c. Compound Selection

In this study, we selected (R)- and (S)-9–11 as our initial AB&CR agents where AB is the electrophilic isothiocyanate moiety.31-42 We have chosen small AB and CR groups to minimize adverse binding of our agents with possible receptor sites. In 9 and 11, we have incorporated the isothiocyanate moiety at the 4′ N-benzyl position. Earlier studies showed that N-benzyl 4′-substituted 1 compounds exhibited enhanced anticonvulsant activities compared with their corresponding 3′-isomers.43 In 9, the CR group is an alkyne, while in 11 it is an azide. In compound 10, the sites of AB (isothiocyanate) and CR (alkyne) incorporation have been interchanged from that in 9.

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The isothiocyanate AB group displays an excellent balance between stability and reactivity; it does not readily react with hydroxylic solvents (permitting its dissolution in aqueous solutions) but does react with nucleophiles (e.g., thiols (cysteines), amines (lysines)).27 Significantly, isothiocyanate electrophilic units have proven effective in selectively modifying target proteins (e.g., GABA,37 opioid31,34,35) within brain membrane fractions and have been used for in vivo modification studies after intracerebroventricular administration.31c Nonetheless, the isothiocyanate AB unit has limitations. First, only lysine and cysteine residues are likely to be modified. This restriction may prevent covalent adduction of some receptors. Fortunately, the extended C(α) methylene chain within lysines gives this nucleophilic amino acid considerable conformational flexibility to reach a bound AB&CR agent. Another concern is that hydrophobic drug binding pockets may not contain nearby lysine residues. Considerable support exists for the selected CR moieties (i.e., alkyne, azide) groups and for the notion that protein capture with P occurs through a Cu(I)-mediated cycloaddition reaction (“click chemistry”).25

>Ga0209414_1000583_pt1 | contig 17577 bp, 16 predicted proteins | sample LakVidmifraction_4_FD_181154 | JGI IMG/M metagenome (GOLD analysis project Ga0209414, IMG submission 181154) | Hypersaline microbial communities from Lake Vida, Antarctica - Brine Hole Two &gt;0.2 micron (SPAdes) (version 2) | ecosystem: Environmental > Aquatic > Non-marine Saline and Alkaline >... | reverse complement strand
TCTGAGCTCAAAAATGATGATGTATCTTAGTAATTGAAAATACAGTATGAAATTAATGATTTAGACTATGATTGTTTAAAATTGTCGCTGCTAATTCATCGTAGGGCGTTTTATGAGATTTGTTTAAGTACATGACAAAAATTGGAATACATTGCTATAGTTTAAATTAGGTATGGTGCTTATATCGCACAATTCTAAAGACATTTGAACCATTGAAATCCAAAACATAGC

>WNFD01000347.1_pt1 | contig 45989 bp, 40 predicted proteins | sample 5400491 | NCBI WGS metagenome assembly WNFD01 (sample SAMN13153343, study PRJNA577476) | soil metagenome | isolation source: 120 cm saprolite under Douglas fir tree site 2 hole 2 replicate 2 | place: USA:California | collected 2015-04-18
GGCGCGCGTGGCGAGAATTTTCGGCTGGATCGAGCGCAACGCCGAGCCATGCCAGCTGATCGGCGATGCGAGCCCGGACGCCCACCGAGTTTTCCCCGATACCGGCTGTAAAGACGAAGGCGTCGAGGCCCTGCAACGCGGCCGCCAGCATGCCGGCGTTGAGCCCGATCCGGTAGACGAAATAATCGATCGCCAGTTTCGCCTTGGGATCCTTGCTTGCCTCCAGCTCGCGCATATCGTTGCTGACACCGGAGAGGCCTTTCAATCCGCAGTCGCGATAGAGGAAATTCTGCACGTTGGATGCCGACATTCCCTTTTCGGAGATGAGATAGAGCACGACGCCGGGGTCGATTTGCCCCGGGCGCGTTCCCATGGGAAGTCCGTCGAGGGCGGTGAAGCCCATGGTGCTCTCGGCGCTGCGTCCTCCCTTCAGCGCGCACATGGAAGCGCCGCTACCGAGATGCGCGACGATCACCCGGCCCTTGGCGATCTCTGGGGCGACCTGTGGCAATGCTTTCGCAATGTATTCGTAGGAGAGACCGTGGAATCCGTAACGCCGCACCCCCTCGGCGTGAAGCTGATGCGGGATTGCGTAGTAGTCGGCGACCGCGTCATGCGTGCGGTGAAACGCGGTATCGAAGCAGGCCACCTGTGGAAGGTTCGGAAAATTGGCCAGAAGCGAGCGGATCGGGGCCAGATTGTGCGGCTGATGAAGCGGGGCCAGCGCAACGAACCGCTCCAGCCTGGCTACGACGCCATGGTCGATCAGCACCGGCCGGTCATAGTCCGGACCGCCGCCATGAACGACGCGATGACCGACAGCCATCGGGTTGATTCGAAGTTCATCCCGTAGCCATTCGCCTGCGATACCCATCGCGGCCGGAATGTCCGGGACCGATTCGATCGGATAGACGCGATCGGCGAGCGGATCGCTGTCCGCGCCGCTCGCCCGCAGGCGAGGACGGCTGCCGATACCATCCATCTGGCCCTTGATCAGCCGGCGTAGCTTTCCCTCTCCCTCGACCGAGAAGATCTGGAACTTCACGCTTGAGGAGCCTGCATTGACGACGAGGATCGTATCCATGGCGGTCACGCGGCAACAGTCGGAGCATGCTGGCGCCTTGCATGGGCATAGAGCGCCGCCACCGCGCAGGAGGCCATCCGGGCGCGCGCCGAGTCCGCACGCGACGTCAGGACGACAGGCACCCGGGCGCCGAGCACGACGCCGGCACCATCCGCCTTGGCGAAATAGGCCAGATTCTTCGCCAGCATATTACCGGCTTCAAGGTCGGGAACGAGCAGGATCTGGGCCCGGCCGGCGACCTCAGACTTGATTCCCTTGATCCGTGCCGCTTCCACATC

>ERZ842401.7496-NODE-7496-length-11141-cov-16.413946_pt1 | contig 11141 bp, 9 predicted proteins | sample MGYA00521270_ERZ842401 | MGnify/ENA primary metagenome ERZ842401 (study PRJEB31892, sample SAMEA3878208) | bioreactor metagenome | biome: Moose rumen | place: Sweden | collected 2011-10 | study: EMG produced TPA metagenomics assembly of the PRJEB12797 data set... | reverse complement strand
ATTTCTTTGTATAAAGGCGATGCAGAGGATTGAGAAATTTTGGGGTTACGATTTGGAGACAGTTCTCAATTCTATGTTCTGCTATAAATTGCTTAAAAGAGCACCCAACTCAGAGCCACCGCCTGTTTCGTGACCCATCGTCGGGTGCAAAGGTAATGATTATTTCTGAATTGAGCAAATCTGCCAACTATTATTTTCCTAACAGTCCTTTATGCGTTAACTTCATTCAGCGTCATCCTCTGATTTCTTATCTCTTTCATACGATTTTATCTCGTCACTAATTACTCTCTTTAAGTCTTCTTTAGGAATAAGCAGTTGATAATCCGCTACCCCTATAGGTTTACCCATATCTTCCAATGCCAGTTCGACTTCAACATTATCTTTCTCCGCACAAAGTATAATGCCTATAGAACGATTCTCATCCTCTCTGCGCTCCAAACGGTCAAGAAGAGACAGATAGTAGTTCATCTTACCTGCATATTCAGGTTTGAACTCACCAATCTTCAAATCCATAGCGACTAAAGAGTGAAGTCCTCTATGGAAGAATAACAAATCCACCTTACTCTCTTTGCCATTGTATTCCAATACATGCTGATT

d. Synthesis of Agents

The synthetic pathways used to prepare 9–11 are provided in Scheme 2. Care was taken to install the AB unit in the last step to avoid possible isothiocyanate-related reactions during the synthesis and reaction workup. In general, commercially available D- or L-serine methyl ester hydrochloride (12) was converted to the corresponding (R)- and (S)-methyl 1-acetylaziridine-2-carboxylates (16), followed by stereospecific ring opening with the appropriate alcohol using catalytic amounts of BF3•Et2O to give the desired (R)- and (S)-methyl 2-acetamido-3-(alkoxy)propanoates (17, 18).44,45 The esters 17 and 18 were converted to the free acids 19 and 20, respectively, using stoichiometric amounts of LiOH at 0 °C. Under these conditions, we detected little or no racemization. The free acids were coupled with the appropriate substituted benzylamine using either the mixed anhydride coupling method46a (i.e., isobutyl chloroformate (IBCF), N-methyl morpholine (NMM)) or 4-(4,6-dimethoxy-1,3,5-triazin-2-yl)-4-methylmorpholinium chloride (DMTMM)46b to give the lacosamide analogs 23–25. The syntheses of 9–11 concluded with AB isothiocyanate moiety installation. For 9 and 10, we used di(2-pyridyl) thionocarbonate (DPT)47a and for 11, 1,1′-thiocarbonyldiimidazole (DITC).47b The spectral and analytical data for 9–11 and all intermediates were in agreement with their proposed structures. We documented the enantiopurity of the final compounds using the chiral resolving agent (R)-mandelic acid and 1H NMR spectroscopy.48